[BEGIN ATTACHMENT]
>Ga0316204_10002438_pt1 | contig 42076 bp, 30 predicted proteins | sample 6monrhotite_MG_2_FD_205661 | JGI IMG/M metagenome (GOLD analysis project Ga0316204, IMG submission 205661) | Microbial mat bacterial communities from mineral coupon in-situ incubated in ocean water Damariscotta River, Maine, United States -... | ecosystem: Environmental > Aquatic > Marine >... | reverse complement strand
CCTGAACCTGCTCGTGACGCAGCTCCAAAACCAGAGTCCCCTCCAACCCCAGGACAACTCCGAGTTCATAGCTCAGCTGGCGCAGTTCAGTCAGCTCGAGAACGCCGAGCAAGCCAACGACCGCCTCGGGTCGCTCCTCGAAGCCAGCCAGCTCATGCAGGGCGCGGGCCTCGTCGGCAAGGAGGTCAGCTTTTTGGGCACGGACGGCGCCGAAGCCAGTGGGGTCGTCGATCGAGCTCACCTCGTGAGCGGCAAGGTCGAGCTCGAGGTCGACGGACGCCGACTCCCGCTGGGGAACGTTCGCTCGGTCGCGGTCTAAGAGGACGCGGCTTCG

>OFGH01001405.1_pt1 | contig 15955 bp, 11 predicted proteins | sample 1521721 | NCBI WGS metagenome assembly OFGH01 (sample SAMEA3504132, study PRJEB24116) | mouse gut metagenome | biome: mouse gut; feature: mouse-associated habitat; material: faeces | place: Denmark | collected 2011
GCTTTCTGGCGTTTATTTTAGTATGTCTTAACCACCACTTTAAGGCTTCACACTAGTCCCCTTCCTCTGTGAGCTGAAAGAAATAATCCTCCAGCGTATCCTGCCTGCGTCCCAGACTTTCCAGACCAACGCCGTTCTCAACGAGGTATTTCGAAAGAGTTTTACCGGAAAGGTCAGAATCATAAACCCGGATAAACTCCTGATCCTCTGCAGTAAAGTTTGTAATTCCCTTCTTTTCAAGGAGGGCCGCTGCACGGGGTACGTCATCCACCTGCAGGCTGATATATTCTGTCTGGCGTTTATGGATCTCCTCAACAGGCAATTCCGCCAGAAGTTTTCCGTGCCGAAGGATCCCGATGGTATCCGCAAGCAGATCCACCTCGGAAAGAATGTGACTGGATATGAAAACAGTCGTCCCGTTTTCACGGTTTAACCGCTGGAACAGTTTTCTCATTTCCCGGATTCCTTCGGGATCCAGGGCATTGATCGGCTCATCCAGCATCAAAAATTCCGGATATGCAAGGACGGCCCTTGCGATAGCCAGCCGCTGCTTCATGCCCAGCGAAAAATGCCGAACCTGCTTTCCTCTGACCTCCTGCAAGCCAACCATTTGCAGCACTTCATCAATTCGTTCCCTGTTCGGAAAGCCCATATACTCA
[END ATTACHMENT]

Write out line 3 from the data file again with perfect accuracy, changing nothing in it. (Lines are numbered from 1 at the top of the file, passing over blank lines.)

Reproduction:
>OFGH01001405.1_pt1 | contig 15955 bp, 11 predicted proteins | sample 1521721 | NCBI WGS metagenome assembly OFGH01 (sample SAMEA3504132, study PRJEB24116) | mouse gut metagenome | biome: mouse gut; feature: mouse-associated habitat; material: faeces | place: Denmark | collected 2011